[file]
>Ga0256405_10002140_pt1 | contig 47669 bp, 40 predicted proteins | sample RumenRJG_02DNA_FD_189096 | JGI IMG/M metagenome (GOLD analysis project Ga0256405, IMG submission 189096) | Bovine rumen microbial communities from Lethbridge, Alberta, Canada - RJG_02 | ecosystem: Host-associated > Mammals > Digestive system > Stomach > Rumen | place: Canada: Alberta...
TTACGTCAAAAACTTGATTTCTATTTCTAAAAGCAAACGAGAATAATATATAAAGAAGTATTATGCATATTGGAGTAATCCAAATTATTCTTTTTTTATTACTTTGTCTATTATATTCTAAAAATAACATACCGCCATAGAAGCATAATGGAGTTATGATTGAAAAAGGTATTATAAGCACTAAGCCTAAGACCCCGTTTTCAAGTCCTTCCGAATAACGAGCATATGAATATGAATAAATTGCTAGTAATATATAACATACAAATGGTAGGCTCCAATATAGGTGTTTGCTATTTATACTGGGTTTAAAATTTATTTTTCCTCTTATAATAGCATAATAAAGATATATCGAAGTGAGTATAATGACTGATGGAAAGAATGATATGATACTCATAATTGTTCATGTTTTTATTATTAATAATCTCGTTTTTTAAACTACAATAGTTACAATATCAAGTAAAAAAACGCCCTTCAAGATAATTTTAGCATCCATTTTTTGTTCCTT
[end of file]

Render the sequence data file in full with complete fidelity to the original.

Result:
>Ga0256405_10002140_pt1 | contig 47669 bp, 40 predicted proteins | sample RumenRJG_02DNA_FD_189096 | JGI IMG/M metagenome (GOLD analysis project Ga0256405, IMG submission 189096) | Bovine rumen microbial communities from Lethbridge, Alberta, Canada - RJG_02 | ecosystem: Host-associated > Mammals > Digestive system > Stomach > Rumen | place: Canada: Alberta...
TTACGTCAAAAACTTGATTTCTATTTCTAAAAGCAAACGAGAATAATATATAAAGAAGTATTATGCATATTGGAGTAATCCAAATTATTCTTTTTTTATTACTTTGTCTATTATATTCTAAAAATAACATACCGCCATAGAAGCATAATGGAGTTATGATTGAAAAAGGTATTATAAGCACTAAGCCTAAGACCCCGTTTTCAAGTCCTTCCGAATAACGAGCATATGAATATGAATAAATTGCTAGTAATATATAACATACAAATGGTAGGCTCCAATATAGGTGTTTGCTATTTATACTGGGTTTAAAATTTATTTTTCCTCTTATAATAGCATAATAAAGATATATCGAAGTGAGTATAATGACTGATGGAAAGAATGATATGATACTCATAATTGTTCATGTTTTTATTATTAATAATCTCGTTTTTTAAACTACAATAGTTACAATATCAAGTAAAAAAACGCCCTTCAAGATAATTTTAGCATCCATTTTTTGTTCCTT